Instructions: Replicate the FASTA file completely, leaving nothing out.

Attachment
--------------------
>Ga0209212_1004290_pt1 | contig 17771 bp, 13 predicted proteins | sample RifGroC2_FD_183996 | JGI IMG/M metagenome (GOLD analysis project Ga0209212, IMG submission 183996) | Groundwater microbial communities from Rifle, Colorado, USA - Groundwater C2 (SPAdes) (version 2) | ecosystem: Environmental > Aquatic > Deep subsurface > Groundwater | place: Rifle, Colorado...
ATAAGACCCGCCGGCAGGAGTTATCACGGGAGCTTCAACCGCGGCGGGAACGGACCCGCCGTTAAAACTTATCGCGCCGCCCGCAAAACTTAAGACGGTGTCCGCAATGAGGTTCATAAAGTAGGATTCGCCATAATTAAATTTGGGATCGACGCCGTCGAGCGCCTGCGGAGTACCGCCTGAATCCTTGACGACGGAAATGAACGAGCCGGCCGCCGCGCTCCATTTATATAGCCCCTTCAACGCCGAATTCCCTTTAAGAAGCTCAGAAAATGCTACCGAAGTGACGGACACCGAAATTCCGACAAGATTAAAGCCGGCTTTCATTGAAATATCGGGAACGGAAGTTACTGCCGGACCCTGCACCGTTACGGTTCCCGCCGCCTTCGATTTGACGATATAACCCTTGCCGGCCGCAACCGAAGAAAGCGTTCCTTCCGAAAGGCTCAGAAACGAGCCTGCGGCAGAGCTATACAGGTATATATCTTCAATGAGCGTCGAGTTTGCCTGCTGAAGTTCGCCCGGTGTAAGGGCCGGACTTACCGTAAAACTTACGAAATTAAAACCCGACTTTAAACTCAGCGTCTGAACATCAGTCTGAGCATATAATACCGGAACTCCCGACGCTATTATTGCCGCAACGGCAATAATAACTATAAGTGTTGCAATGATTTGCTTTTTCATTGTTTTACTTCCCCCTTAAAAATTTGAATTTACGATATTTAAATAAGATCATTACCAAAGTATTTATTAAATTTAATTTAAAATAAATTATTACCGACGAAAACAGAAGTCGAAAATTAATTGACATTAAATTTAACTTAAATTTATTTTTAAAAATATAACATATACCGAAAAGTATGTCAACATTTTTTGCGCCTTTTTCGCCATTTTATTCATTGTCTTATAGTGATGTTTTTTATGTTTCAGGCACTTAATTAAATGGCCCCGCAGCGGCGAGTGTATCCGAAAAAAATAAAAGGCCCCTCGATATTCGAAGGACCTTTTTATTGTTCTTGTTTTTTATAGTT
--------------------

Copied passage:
>Ga0209212_1004290_pt1 | contig 17771 bp, 13 predicted proteins | sample RifGroC2_FD_183996 | JGI IMG/M metagenome (GOLD analysis project Ga0209212, IMG submission 183996) | Groundwater microbial communities from Rifle, Colorado, USA - Groundwater C2 (SPAdes) (version 2) | ecosystem: Environmental > Aquatic > Deep subsurface > Groundwater | place: Rifle, Colorado...
ATAAGACCCGCCGGCAGGAGTTATCACGGGAGCTTCAACCGCGGCGGGAACGGACCCGCCGTTAAAACTTATCGCGCCGCCCGCAAAACTTAAGACGGTGTCCGCAATGAGGTTCATAAAGTAGGATTCGCCATAATTAAATTTGGGATCGACGCCGTCGAGCGCCTGCGGAGTACCGCCTGAATCCTTGACGACGGAAATGAACGAGCCGGCCGCCGCGCTCCATTTATATAGCCCCTTCAACGCCGAATTCCCTTTAAGAAGCTCAGAAAATGCTACCGAAGTGACGGACACCGAAATTCCGACAAGATTAAAGCCGGCTTTCATTGAAATATCGGGAACGGAAGTTACTGCCGGACCCTGCACCGTTACGGTTCCCGCCGCCTTCGATTTGACGATATAACCCTTGCCGGCCGCAACCGAAGAAAGCGTTCCTTCCGAAAGGCTCAGAAACGAGCCTGCGGCAGAGCTATACAGGTATATATCTTCAATGAGCGTCGAGTTTGCCTGCTGAAGTTCGCCCGGTGTAAGGGCCGGACTTACCGTAAAACTTACGAAATTAAAACCCGACTTTAAACTCAGCGTCTGAACATCAGTCTGAGCATATAATACCGGAACTCCCGACGCTATTATTGCCGCAACGGCAATAATAACTATAAGTGTTGCAATGATTTGCTTTTTCATTGTTTTACTTCCCCCTTAAAAATTTGAATTTACGATATTTAAATAAGATCATTACCAAAGTATTTATTAAATTTAATTTAAAATAAATTATTACCGACGAAAACAGAAGTCGAAAATTAATTGACATTAAATTTAACTTAAATTTATTTTTAAAAATATAACATATACCGAAAAGTATGTCAACATTTTTTGCGCCTTTTTCGCCATTTTATTCATTGTCTTATAGTGATGTTTTTTATGTTTCAGGCACTTAATTAAATGGCCCCGCAGCGGCGAGTGTATCCGAAAAAAATAAAAGGCCCCTCGATATTCGAAGGACCTTTTTATTGTTCTTGTTTTTTATAGTT